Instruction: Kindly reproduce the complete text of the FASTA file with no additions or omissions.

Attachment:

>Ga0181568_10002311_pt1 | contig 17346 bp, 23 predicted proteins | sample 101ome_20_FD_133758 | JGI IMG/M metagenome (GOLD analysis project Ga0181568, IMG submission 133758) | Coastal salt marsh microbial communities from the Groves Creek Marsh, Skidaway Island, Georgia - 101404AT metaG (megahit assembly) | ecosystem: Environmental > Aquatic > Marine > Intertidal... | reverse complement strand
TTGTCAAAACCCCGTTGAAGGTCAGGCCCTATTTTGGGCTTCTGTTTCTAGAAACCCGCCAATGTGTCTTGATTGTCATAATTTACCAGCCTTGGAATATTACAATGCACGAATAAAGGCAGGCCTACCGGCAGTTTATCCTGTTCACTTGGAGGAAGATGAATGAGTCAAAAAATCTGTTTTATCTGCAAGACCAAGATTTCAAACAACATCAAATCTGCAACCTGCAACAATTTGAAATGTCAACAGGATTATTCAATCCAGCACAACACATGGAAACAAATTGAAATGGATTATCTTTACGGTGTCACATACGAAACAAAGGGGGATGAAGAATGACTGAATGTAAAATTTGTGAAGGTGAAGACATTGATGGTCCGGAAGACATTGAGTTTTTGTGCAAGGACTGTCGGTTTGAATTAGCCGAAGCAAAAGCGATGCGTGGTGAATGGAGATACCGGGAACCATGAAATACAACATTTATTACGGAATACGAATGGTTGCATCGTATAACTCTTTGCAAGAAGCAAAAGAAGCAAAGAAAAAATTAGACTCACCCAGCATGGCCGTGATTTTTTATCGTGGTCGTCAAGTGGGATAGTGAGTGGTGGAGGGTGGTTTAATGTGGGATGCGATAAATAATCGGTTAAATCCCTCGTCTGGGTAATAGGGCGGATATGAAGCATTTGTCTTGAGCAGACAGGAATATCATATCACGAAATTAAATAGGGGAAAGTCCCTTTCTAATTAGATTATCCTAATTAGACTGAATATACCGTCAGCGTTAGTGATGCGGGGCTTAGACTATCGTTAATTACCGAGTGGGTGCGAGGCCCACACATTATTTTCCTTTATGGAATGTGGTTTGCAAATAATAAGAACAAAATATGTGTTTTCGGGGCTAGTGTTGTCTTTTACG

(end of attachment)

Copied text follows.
>Ga0181568_10002311_pt1 | contig 17346 bp, 23 predicted proteins | sample 101ome_20_FD_133758 | JGI IMG/M metagenome (GOLD analysis project Ga0181568, IMG submission 133758) | Coastal salt marsh microbial communities from the Groves Creek Marsh, Skidaway Island, Georgia - 101404AT metaG (megahit assembly) | ecosystem: Environmental > Aquatic > Marine > Intertidal... | reverse complement strand
TTGTCAAAACCCCGTTGAAGGTCAGGCCCTATTTTGGGCTTCTGTTTCTAGAAACCCGCCAATGTGTCTTGATTGTCATAATTTACCAGCCTTGGAATATTACAATGCACGAATAAAGGCAGGCCTACCGGCAGTTTATCCTGTTCACTTGGAGGAAGATGAATGAGTCAAAAAATCTGTTTTATCTGCAAGACCAAGATTTCAAACAACATCAAATCTGCAACCTGCAACAATTTGAAATGTCAACAGGATTATTCAATCCAGCACAACACATGGAAACAAATTGAAATGGATTATCTTTACGGTGTCACATACGAAACAAAGGGGGATGAAGAATGACTGAATGTAAAATTTGTGAAGGTGAAGACATTGATGGTCCGGAAGACATTGAGTTTTTGTGCAAGGACTGTCGGTTTGAATTAGCCGAAGCAAAAGCGATGCGTGGTGAATGGAGATACCGGGAACCATGAAATACAACATTTATTACGGAATACGAATGGTTGCATCGTATAACTCTTTGCAAGAAGCAAAAGAAGCAAAGAAAAAATTAGACTCACCCAGCATGGCCGTGATTTTTTATCGTGGTCGTCAAGTGGGATAGTGAGTGGTGGAGGGTGGTTTAATGTGGGATGCGATAAATAATCGGTTAAATCCCTCGTCTGGGTAATAGGGCGGATATGAAGCATTTGTCTTGAGCAGACAGGAATATCATATCACGAAATTAAATAGGGGAAAGTCCCTTTCTAATTAGATTATCCTAATTAGACTGAATATACCGTCAGCGTTAGTGATGCGGGGCTTAGACTATCGTTAATTACCGAGTGGGTGCGAGGCCCACACATTATTTTCCTTTATGGAATGTGGTTTGCAAATAATAAGAACAAAATATGTGTTTTCGGGGCTAGTGTTGTCTTTTACG